Just my opinion...

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    Quote Originally Posted by mikhail.tatsky View Post
    TypeScript - is not needed.

    It is better to learn how to use javascript right.
    Everyone's entitled to their opinion. Lets be clear, no one is suggesting Sencha abandon plain JS and switch to TS, simply that they support development in TS.

    The existence and popularity of tech like GWT does demonstrate some big hitters want a safer solution to JS development. That's something I concur with. TS is just a better, lighter solution to the same problem.

    It's not a question of 'learning to use javascript right'. If you mistype a property or config field you are relying on unit testing to discover that. Compile time checking (with no runtime overhead) is, in my opinion, an much better solution.

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    Great discussion. For those who wants to know more about TypeScript, I highly recommend Anders Hejlsbergs talk on this topic at last weeks GOTO-con in Aarhus, Denmark:

    http://www.youtube.com/watch?v=3dqZW_DqHIQ

    I support the idea of extracting static type declarations from Ext JS for use with TS, but as others here have pointed out, the class system already present in Ext JS is somewhat different from the typed classes of TS. Using TypeScript with Ext JS as it is now, would simply be redundant regarding classes. I guess we'll have to wait and see whether TS is going to get widely adopted, before vendors that use their own JS class systems will migrate to TS.

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    I'm also in the camp that thinks that the useful parts of TypeScript could be done with pure javascript. Intellisense and static type validation requires two things: (1) knowing for each code element which type it should be, and (2) know which types are defined and what shape they have.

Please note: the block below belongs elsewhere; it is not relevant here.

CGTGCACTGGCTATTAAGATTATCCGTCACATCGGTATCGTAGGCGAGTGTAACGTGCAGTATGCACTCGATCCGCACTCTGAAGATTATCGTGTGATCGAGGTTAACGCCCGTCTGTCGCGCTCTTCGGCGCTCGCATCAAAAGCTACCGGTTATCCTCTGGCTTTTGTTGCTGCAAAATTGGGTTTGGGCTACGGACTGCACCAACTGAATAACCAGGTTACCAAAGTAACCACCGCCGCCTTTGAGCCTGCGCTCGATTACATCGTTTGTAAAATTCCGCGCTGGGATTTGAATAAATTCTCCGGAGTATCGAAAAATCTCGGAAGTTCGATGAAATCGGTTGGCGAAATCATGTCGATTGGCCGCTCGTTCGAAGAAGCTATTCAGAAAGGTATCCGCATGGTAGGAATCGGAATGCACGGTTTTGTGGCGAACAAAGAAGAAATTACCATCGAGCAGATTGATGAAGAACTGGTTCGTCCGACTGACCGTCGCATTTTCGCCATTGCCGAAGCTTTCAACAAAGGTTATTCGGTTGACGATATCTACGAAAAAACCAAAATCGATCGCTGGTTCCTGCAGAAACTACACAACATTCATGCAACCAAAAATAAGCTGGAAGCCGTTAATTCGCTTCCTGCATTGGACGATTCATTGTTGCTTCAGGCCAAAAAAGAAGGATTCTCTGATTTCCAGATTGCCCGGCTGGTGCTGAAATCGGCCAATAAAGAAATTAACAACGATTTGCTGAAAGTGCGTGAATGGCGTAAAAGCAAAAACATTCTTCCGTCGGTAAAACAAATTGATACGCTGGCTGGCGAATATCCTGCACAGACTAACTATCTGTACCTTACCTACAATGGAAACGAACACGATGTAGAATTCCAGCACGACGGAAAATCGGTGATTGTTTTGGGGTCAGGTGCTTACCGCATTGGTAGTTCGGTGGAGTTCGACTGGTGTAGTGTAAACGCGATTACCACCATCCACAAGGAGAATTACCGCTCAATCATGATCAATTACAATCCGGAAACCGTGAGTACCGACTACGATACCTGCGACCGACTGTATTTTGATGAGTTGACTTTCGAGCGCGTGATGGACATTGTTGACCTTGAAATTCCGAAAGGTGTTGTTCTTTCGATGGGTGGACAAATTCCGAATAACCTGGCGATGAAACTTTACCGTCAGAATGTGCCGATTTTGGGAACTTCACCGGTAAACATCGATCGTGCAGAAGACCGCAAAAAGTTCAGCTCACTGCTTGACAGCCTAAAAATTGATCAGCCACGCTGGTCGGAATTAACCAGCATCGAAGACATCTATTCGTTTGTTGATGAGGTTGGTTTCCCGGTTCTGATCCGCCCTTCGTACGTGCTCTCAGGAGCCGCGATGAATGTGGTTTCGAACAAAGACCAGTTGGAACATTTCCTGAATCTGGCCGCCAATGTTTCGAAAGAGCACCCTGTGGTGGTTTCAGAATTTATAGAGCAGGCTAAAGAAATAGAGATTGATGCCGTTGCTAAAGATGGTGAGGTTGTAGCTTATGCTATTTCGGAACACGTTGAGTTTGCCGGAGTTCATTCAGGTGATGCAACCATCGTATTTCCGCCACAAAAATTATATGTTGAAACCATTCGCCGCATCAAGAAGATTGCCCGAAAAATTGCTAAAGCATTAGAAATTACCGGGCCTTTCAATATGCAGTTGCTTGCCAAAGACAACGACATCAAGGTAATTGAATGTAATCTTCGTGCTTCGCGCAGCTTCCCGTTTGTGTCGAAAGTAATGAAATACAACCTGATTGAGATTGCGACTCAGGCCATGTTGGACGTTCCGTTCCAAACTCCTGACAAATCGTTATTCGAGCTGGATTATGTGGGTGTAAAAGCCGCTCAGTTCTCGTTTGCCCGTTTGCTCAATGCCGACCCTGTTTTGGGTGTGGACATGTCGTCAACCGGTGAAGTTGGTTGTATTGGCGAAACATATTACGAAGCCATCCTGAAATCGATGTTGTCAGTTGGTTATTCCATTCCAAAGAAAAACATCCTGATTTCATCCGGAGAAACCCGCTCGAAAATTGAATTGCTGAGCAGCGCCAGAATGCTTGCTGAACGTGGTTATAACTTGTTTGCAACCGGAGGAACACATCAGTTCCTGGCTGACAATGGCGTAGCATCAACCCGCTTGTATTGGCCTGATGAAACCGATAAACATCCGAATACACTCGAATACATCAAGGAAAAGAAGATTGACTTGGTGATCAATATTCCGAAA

(1) can be done via doc comments (in fact this is already the best practice for ExtJS code). (2) can be done by analyzing the most common patterns of declaring types. Javascript lacks a standardized way for declaring the shape of a type, but it doesn't seem impossible to me that you pick a subset of prototype function object mechanisms and only recognize those. Developers would have to change their habits somewhat, but it seems that all of the benefits of TypeScript can be realized by agreeing on a way to declare and annotate types using standard javascript semantics.

    Admittedly the TypeScript syntax is nicer, but then the ES6 syntax is nicer as well. ES6 is the way forward, TypeScript seems like a detour.

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    Quote Originally Posted by joeri View Post
    (2) can be done by analyzing the most common patterns of declaring types. Javascript lacks a standardized way for declaring the shape of a type, but it doesn't seem impossible to me that you pick a subset of prototype function object mechanisms and only recognize those.
    This sounds interesting, can you explain in more detail how and when this would work?

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    TBH - I dont mind just trying it out and seeing how we get on..

    My code is up @ githib if anyone wants to try it..
    If you can come up with the patterns for what needs to be generated - I'm happy to give it a go..
    If it proves useless - we wont have wasted much time.
    If it proves useful - so much the better..

    Either way - I think its worth a punt..

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    Default Here is my vote for ExtJS TypeScript definition files!

    Here is my vote for ExtJS TypeScript definition files!


    Here is my vote for ExtJS TypeScript definition files!
    I can't understand why sencha is not interested in providing TypeScript definition files. It is just a definition file. They have nothing to change in ExtJS framework. For me ExtJS will be much more attractive if it will support TypeScript. Btw. jQuery, etc. already have TypeScript definition available.